How do I get rid of my cat's stiffness?

Discussion in 'Other Pets & Livestock' started by la dee da, Mar 17, 2013.

  1. la dee da

    la dee da Chillin' With My Peeps

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    Hello everyone! I have a cat, Kit, who is at least eleven years old. We suspect she's closer to twelve or thirteen, as she was fully mature when we found her. She's a large cat, both a little overweight and large structure. Some friends said she looks like a tom cat due to her size and shape. Recently I noticed she's having a harder time climbing out of my lap and is in general acting like her joints are stiffer than they used to be. I know she shouldn't be overweight (to be honest I only suspect she is, as I don't know what she's supposed to look like), but that's easier said than done so please don't preach to me on that.

    What I want to know is, is there a supplement or something I can give her to ease her stiffness? I know when I get stiff a couple fish oil capsules helps a lot. Her food is Taste of the Wild: Beef and Smoked Salmon formula.
     
  2. BuffOrpington88

    BuffOrpington88 Non-Stop

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    Sorry, but the best way to help her with this is to get her weight down. The added weight causes undue stress on her joints. That is a good brand of food, do you feed canned food? The excess amount of carbohydrates in dry food are a major cause of obesity in cats. A great book I found is Your Cat by Elizabeth M. Hodgkins, DVM. But, in the meantime, there are glucosamine and chondroitin joint supplements that may help ease joint stiffness. Your vet or local pet shop will be able to supply you with these.
    Good luck!
     
  3. Jubilee1111

    Jubilee1111 Chillin' With My Peeps

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    A high percentage of cats actually develop a form of elbow dysplasia in later life. Being overweight is a huge contributor to that. You can take her to the vet and ask for an anti-inflammatory to give her on really bad days.

    TOTW is an awesome food but it is high calorie. Portion control is really the only way you can help her get that extra weight off. Cats are designed to eat 15-18 tiny meals per day. You can give her tiny portions several times a day to keep her feeling satisfied and it will give her metabolism a boost.
     
  4. la dee da

    la dee da Chillin' With My Peeps

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    I don't feed her canned food, and I don't think we could afford it (I'd also be hesitant to try it, as I've heard many terrible things about it). The reason Kit is overweight is because I can't portion control. I gave her and Bat, my sister's cat, each 1/2 cup of food a day, which they ate throughout the day (from either bowl). That was working to both give Bat some weight and get rid of Kit's excess weight (they sleep, eat, and potty in the same room, my bedroom). The problem came when my parents took in my brother's cat, Bella.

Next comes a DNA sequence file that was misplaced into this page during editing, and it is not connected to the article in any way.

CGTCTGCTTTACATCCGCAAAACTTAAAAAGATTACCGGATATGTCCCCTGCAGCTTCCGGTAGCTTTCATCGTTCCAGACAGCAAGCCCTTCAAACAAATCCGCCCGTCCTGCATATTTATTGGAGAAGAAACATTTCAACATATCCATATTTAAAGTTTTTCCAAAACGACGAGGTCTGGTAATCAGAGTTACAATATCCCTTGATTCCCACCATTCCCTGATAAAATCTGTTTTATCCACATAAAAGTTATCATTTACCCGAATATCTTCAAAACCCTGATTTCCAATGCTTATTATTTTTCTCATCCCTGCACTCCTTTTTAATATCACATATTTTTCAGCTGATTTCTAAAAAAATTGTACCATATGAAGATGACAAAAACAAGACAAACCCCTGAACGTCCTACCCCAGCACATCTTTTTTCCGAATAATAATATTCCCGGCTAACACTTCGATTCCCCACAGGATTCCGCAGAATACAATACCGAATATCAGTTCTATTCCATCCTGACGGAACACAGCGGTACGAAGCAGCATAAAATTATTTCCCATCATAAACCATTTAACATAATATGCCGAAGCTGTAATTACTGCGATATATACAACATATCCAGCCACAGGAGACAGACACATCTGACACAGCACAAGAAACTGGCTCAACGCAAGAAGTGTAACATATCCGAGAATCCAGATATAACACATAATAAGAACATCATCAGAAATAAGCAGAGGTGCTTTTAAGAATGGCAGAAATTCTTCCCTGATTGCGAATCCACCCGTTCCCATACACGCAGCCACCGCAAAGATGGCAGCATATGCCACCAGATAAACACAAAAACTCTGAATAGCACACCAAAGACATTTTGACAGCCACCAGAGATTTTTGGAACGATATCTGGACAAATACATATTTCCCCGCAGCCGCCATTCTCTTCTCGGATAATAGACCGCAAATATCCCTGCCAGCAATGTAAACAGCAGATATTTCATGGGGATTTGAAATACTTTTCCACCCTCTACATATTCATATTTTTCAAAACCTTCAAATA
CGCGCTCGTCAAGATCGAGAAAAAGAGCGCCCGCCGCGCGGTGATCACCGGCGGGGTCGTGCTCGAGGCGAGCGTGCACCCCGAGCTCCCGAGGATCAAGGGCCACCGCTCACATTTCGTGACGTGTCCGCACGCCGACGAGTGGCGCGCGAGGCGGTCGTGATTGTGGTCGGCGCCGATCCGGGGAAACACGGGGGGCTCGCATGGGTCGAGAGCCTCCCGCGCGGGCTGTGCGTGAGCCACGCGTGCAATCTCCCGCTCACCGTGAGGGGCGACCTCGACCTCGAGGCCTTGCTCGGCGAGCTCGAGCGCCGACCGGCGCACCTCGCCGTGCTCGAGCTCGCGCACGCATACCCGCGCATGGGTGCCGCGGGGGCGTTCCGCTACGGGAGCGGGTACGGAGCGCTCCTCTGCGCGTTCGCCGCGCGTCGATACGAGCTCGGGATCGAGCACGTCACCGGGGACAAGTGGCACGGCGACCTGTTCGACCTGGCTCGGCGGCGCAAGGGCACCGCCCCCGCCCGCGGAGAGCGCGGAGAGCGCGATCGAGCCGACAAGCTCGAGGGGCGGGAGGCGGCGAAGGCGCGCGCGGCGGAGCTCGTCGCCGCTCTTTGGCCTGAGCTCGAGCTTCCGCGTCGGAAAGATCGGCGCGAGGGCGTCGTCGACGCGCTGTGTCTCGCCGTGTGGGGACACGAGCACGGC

Bella lives in the main house, meaning her food is also there, and my dad refuses to let us feed her once or twice a day because he feels bad about it (he's a sucker, really). Her food is out 24/7 and we've tried many ways to keep Kit out of it, but every time we think one way works, Kit finds a way around it or my mentally impaired sister helps her eat it.

    I hope (think) we have finally found a way to keep Kit away from the food, but now my sister thinks we have to keep Kit and Bat's food dishes full all the time. It's going to take some time and patience to reteach her, and frankly I'm a little to overwhelmed to do it right now. Since I don't know what Kit's supposed to look like at the right weight I don't even know if she really is overweight. Anytime I ask a vet they say she isn't overweight, but whenever anyone else sees her they say she's fat ...it's quite frustrating. She also gains weight in winter and loses it in summer, so her weight flexes all the time.

    I'll try and see if the fish formula has fewer carbohydrates, though I doubt it does it'll be worth a try. I'll look into the joint supplements also. I don't think it's bad enough to require anti-imflammatories, but I'll ask the vet about them when we take her in for her rabies shot.
     
  5. BuffOrpington88

    BuffOrpington88 Non-Stop

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    I would advise you not to feed fish, as the amount of phosphorus in it can create a calcium:phosphorous imbalance.
     
  6. la dee da

    la dee da Chillin' With My Peeps

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    So don't feed the fish formula? It would be Taste of the Wild fish formula.
     
  7. BuffOrpington88

    BuffOrpington88 Non-Stop

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    Yep! It's best to avoid it.
     
  8. cafarmgirl

    cafarmgirl Overrun With Chickens

    I had a 17 year old cat with some arthritis in his shoulder. Vet recommended Cosequin for cats and it really helped him.
     
  9. la dee da

    la dee da Chillin' With My Peeps

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    I looked up cosequin and it looks like it could work-and is cheap enough! I'll ask our vet about it, thanks!
     
  10. cafarmgirl

    cafarmgirl Overrun With Chickens

    I order mine off of Amazon and it's pretty reasonable.
     

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